Upend the Downturn with Strategic Pricing

If your pricing strategy is more than a few months old, it’s already obsolete. Companies are struggling to hold on as the roller coaster economy heads south. Consider how the current downturn is affecting the three primary drivers of pricing decisions:

  • Willingness to Spend. Consumers across all income segments will be looking for ways not to spend as they struggle to stay afloat in tough times.
  • Competitors’ Prices. Pressured by decreasing demand and consumers’ price sensitivity, competitors will be tempted to lower prices and wage price wars.
  • Company Economics. Volatility in commodity costs and uncertainty about volume will continue to disrupt supply chain costs.

In the face of such challenges, strategic pricing can get your company heading back up—even when your competitors are going down. It can combat extreme price sensitivity with lower perceived prices, manage the risk of price wars, and mobilize the organization to respond rapidly to price changes.

Reduce Perceived Prices Without Cutting into Profits

Tight credit and plummeting asset values, coupled with job insecurity and higher unemployment, have put a big damper on spending. In a recent survey, The Boston Consulting Group found that 58 percent of U.S. consumers and 56 percent of E.U. consumers plan to decrease their spending by 5 percent or more over the course of 2009. They are on the lookout for deals, promotions, discounts, and bargains—and this trend will only intensify. Most companies will lower prices, which makes sense. Before you follow suit, however, consider reducing the perceived price point to avoid cutting into margins. You can do so in a number of ways.

Redesign value to align with lower prices. Now, more than ever, prices and value should march in lockstep. If consumers want lower prices, then redesign your offering to deliver less value. For instance, many consumer-goods companies have switched to slimmed-down packaging this year. Most consumers don’t notice—and if they do, they don’t mind because they are looking for lower prices, especially when it comes to nonessentials. If a tall latte is a bit shorter, so much the better. You can also save on costs by removing features that consumers care less about. And products can even be redesigned to meet a targeted low price, as Renault has done with the Dacia Logan sedan.

Unbundle product and service offerings. Attach small fees to services you’ve been giving away. Traditional U.S. airlines, which have been pressured by low-cost competitors and high-priced fuel, have started to unbundle services by charging passengers for meals, headsets, luggage, and even blankets. The purpose of bundling, after all, is to encourage consumers to buy more. But now that consumers are looking for less, unbundling works better for them.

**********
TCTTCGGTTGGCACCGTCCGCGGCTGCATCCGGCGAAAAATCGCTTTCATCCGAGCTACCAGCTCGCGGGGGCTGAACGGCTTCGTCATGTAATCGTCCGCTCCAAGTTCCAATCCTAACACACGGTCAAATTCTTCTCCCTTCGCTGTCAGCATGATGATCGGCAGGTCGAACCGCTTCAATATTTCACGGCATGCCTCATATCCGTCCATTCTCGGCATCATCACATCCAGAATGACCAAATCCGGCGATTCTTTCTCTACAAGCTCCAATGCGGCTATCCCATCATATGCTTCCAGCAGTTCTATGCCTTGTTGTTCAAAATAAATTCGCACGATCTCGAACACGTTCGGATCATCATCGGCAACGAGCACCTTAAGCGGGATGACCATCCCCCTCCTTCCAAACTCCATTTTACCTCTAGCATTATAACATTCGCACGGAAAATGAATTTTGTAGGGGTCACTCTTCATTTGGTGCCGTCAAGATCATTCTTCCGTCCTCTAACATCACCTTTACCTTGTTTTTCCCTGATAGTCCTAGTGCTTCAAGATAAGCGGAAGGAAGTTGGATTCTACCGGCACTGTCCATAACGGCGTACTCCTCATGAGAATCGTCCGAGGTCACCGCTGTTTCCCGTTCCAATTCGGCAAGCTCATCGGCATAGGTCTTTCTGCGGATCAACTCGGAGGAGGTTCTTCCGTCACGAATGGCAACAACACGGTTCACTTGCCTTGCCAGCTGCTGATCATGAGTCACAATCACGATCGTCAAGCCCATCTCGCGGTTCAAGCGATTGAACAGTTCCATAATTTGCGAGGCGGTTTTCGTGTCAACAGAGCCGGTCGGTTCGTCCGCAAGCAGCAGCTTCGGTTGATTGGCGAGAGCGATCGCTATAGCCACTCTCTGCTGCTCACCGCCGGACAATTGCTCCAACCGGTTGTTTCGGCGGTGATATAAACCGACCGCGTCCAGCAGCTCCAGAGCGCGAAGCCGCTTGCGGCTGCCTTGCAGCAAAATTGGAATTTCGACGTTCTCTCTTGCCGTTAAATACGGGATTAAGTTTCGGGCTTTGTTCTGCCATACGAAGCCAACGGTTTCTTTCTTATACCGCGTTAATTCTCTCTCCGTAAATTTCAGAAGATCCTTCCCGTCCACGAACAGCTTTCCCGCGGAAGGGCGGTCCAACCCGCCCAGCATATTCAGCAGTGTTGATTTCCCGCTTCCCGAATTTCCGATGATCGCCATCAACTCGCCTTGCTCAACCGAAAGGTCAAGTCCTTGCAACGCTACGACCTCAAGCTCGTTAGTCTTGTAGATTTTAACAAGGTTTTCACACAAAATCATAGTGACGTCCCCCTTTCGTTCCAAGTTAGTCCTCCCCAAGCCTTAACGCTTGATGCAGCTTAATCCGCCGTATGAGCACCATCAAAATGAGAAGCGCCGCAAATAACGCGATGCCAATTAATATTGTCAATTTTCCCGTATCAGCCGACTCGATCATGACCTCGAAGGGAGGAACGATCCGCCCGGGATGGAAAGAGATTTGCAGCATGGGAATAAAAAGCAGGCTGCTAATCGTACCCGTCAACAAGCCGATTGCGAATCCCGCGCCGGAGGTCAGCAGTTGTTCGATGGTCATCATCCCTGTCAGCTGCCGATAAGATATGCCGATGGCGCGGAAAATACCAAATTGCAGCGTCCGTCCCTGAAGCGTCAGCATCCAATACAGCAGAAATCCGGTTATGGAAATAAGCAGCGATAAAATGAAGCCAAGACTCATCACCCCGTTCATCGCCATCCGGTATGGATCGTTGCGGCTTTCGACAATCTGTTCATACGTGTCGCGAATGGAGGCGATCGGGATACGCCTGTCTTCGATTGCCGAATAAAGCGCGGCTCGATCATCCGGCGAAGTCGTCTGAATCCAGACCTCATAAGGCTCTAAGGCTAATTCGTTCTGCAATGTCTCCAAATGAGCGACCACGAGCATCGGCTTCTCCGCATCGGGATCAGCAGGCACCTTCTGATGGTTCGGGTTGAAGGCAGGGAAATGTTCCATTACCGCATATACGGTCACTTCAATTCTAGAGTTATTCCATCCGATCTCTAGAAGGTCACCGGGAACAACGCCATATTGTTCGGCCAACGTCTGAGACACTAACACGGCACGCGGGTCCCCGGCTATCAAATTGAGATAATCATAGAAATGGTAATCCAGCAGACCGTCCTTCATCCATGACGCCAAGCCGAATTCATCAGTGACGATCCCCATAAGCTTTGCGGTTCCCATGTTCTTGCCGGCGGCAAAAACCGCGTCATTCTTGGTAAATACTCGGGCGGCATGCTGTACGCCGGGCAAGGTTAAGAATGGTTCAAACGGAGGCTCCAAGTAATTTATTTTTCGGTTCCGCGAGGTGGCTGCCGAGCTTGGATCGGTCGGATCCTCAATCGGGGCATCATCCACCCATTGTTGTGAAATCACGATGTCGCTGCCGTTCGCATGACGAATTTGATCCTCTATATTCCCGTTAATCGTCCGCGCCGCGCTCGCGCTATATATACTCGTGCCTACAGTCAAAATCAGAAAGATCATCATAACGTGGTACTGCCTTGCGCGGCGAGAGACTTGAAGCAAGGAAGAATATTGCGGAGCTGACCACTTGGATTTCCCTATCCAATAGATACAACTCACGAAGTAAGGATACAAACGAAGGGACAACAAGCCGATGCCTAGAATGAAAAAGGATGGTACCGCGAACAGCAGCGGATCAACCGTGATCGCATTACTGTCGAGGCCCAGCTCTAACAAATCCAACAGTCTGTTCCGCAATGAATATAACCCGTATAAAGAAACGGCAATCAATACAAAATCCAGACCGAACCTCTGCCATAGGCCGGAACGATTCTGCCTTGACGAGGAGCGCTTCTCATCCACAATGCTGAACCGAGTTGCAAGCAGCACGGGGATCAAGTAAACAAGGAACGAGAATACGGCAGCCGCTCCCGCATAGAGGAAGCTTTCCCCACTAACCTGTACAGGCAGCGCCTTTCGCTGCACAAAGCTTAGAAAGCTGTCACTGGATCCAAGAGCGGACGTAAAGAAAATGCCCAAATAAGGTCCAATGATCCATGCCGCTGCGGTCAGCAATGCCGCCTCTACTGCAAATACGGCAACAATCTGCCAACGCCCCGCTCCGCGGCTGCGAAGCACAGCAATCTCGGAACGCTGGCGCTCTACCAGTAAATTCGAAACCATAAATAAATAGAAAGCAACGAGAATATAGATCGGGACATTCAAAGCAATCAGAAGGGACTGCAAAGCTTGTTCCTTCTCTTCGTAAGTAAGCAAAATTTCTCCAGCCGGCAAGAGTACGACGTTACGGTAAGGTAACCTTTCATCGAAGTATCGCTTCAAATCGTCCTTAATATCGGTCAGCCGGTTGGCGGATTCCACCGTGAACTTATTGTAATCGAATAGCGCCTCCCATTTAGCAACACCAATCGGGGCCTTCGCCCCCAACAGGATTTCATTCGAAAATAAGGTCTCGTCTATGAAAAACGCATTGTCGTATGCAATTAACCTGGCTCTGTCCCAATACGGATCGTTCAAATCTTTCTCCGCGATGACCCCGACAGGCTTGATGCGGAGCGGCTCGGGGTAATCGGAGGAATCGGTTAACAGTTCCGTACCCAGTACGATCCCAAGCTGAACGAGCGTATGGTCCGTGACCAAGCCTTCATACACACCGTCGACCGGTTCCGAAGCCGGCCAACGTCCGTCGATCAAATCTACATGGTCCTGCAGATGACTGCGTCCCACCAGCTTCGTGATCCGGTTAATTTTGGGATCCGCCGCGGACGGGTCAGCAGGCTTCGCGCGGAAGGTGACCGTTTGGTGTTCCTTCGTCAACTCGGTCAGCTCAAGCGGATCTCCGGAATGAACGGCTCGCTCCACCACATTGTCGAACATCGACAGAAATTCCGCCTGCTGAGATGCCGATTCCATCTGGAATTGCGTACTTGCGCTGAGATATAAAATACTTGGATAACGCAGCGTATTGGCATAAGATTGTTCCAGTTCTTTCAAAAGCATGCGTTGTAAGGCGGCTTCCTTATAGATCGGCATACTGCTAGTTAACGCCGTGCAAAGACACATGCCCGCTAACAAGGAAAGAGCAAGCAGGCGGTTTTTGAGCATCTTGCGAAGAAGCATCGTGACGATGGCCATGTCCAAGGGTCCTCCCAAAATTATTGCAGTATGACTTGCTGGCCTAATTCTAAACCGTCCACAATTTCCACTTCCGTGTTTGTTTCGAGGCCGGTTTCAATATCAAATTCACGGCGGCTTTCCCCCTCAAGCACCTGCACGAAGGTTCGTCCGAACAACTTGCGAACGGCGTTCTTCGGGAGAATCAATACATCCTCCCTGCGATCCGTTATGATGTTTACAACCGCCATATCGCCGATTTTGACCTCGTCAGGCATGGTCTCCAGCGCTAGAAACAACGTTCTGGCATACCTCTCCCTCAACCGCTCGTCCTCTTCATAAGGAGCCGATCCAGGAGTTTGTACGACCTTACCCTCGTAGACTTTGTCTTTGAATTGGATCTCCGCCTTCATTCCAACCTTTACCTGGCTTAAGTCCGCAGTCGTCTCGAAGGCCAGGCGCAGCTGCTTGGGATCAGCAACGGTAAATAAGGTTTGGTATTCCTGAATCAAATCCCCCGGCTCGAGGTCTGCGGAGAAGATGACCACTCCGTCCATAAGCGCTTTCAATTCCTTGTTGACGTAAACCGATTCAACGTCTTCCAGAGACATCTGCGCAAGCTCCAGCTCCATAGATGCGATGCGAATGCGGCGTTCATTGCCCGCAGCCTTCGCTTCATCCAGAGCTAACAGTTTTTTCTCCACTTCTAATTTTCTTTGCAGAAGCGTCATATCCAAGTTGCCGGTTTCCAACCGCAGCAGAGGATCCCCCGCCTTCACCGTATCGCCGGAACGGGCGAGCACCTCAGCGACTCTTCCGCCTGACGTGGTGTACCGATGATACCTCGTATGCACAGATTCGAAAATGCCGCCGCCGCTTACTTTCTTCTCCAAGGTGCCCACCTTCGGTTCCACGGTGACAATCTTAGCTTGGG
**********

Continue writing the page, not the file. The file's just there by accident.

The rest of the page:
Lock in and sell up. Companies need to be aggressive, not just in lowering prices to lock customers into contracts but also in moving them up to higher-margin products. By offering large discounts on cell-phone and service packages, mobile service providers commit consumers to multiyear contracts, which gives the service provider plenty of time to market additional products, such as ring tones and games. Health clubs, credit card providers, and even makers of printers and iPods have developed similar schemes. Some companies are old hands at this tactic, but many others are just beginning to experiment with it. For example, a cruise line recently discovered that customers who initially bought its least expensive package were quite willing to upgrade to a nicer cabin later for an additional price. Splitting the purchase decision into two smaller price points turned out to be very effective.

Increase prices and discounts. Consumers tend to be more sensitive to discounts than they are to list prices. In many markets, for example, products listed at a price of $99.99 with a 10 percent discount may sell better than those with a list price of $89.99. As consumers become more price sensitive, this effect will intensify—so that still more products could be sold at a list price of $112.49 with a 20 percent discount. Do the research to discover the nuances in price sensitivity in your own markets, and align your promotions and discounts accordingly. In most cases, you’ll find that you can reduce the perceived price point without affecting the actual price.

Strategically Manage the Risk of Price Wars

Although you can lower perceived prices and maintain your profit margin in a downturn, the risk is high that your competitors will reduce their actual prices, thereby starting a price war. There are two ways to confront this threat. One way is to face up to the fight but pick your battles: assess each of your businesses and decide where it makes most sense to play defense or offense. The other way is to avoid confrontation by changing the rules of engagement with innovative pricing models that don’t force you to go head-to-head against the competition. New pricing models often emerge during moments of crisis, so seize the opportunity.

De-average pricing across the portfolio. When it looks as if a competitor is about to lower its prices, you could take the offense and cut prices first—or play defense and react to the price cuts when they arise. In either case, de-averaging the businesses in your portfolio is critical. If competitors are likely to match your initial price reduction, it doesn’t make sense to lower your prices still further unless you have a significant cost advantage. Price cuts are an excellent way to gain share, because competitors won’t be able to follow you down the price ladder without eating into their profits. If you don’t have a cost advantage, lowering your prices first without changing anything else results only in lower margins after competitors have matched your price cut. So offensive price cuts must be focused in markets and on products where your cost advantage is secure.